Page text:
Federal Communications Commission Chairman Julius Genachowski said Wednesday that he is considering a net neutrality plan that would prevent Internet providers from restricting content, but would give them flexibility to manage their networks.
With the Federal Communications Commission chief signaling that he wants to take up net neutrality rules this month, an already intense lobbying campaign by telecommunications giants, high-tech firms and open Internet advocates is sure to become even more feverish.
FCC Chairman Julius Genachowski announced his intention Wednesday to consider a plan that would prevent Internet providers from restricting content but would still give broadband providers flexibility to manage their networks and base pricing for services on usage.
The chairman’s announcement followed high-level lobbying from key parties, including the top lobbyists and chief executives of AT&T Inc. and Verizon, who spoke with Genachowski and his top aides in recent days. Interested parties have also submitted comments to the commission, including Allbritton Communications, which owns local television stations WLJA and News Channel 8, as well as Politico and TBD.com, a local website.
The various stakeholders will now try to shape the regulations, which the commission is expected to consider at its Dec. 21 meeting. Interested parties cannot directly lobby the commission within a week of the meeting, but they can still engage in other forms of advocacy, such as advertising.
“Lobbying, visiting, e-mailing, you name it. There will be lots of people making their views known to the FCC,” said Art Brodsky, a spokesman for Public Knowledge, an Internet advocacy group.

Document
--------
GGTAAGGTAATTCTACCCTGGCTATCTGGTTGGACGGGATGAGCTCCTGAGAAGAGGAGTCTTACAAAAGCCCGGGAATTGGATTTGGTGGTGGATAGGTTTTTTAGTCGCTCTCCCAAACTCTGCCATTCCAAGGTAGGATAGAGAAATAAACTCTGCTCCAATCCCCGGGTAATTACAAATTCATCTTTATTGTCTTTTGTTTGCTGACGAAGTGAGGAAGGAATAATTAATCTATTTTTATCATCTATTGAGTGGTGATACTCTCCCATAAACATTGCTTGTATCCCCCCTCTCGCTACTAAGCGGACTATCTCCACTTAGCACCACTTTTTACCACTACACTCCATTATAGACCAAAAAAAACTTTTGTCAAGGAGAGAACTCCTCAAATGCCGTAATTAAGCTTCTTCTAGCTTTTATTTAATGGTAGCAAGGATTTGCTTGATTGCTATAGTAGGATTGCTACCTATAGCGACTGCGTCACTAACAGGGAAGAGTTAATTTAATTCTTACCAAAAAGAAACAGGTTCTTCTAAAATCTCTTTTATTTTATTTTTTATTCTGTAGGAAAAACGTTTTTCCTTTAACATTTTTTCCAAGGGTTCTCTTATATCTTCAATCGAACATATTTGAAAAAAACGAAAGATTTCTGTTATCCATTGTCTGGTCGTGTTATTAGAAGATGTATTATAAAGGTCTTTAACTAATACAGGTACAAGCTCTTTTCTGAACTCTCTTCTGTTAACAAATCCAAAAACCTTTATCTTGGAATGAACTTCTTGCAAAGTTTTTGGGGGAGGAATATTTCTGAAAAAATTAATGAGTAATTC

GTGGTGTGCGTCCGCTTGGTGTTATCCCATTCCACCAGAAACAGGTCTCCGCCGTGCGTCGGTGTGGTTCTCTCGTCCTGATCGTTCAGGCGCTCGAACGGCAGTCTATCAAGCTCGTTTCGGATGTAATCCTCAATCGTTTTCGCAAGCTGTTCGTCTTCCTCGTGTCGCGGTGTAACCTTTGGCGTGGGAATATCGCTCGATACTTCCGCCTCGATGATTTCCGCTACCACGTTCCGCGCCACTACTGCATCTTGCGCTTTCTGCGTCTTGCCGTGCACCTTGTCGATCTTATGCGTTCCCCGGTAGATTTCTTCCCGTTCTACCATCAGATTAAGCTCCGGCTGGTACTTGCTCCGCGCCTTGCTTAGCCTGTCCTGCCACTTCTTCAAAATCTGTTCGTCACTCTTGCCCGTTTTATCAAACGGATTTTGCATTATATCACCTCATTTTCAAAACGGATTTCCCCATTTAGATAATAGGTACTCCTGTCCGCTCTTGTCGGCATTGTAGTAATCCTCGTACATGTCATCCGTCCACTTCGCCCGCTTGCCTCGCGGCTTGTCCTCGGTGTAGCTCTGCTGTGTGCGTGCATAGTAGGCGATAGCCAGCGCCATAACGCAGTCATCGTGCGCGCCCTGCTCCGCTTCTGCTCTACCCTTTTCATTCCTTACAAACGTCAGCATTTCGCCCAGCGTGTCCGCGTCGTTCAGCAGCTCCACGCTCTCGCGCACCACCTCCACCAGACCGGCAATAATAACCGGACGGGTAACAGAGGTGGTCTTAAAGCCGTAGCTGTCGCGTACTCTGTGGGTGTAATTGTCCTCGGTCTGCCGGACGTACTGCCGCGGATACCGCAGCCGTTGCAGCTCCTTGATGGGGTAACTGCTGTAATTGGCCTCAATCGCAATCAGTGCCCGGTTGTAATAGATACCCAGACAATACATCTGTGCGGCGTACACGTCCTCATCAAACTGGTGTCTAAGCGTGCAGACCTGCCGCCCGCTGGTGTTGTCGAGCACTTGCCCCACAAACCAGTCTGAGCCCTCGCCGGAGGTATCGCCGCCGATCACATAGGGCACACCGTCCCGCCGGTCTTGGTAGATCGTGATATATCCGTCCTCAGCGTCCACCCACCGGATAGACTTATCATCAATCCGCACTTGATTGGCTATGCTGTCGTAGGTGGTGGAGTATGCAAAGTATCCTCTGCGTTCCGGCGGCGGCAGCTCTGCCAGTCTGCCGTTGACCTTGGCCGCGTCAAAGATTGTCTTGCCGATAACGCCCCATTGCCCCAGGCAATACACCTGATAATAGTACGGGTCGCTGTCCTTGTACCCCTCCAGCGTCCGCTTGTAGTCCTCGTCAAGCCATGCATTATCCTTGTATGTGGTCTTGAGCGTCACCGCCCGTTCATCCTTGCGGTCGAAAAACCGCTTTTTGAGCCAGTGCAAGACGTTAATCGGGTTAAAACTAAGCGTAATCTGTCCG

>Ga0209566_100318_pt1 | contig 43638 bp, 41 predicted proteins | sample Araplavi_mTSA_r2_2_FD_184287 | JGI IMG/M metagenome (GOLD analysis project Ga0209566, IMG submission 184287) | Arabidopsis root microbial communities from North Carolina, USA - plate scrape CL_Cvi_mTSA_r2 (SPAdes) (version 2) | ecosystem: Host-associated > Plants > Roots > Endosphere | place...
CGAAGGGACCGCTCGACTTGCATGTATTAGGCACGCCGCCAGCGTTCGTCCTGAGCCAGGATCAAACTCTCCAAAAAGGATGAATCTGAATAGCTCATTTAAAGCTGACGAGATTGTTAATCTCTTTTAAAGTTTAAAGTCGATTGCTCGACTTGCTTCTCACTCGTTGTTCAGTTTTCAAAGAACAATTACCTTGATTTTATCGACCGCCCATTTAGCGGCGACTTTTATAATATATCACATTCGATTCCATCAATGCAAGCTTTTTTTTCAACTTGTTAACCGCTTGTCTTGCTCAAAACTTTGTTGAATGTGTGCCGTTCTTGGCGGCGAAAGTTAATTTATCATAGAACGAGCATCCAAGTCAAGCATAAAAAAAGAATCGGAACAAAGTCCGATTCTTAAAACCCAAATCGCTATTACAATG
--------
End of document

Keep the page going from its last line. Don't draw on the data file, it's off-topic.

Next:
Public Knowledge and other open-Internet advocates said the blueprint presented by Genachowski was still too weak, arguing it does not sufficiently address oversight of wireless providers or deal with the legal impediments to regulating the Internet.
With the commission’s two Republican members opposing the regulations, much of the focus will be on two Democratic members, whose support along with Genachowski’s will be needed if the measure is to be approved.
The FCC chairman based his proposal on compromise legislation brokered by Rep. Henry Waxman (D-Calif.) in September. That plan won the approval of high-tech industry players, as well as AT&T and Verizon.
But House Republicans refused to consider the matter and have indicated they will fight any attempt to regulate the Internet when they assume control of the chamber next year. Rep. Joe Barton (R-Texas), the ranking member on the Energy and Commerce Committee, and Rep. Cliff Stearns (R-Fla.), the top Republican on the panel’s Internet subcommittee, sent a letter to the FCC chairman Wednesday questioning his legal authority to impose net neutrality rules.
While officials with the telecommunications companies said they preferred that Congress deal with the issue, they indicated that they would work with the FCC. “We are pleased that the FCC appears to be embracing a compromise solution that is sensitive to the dynamics of investment in a difficult economy and appears to avoid over-regulation,” Jim Cicconi, AT&T’s senior vice president of external and legislative affairs, said in a statement.
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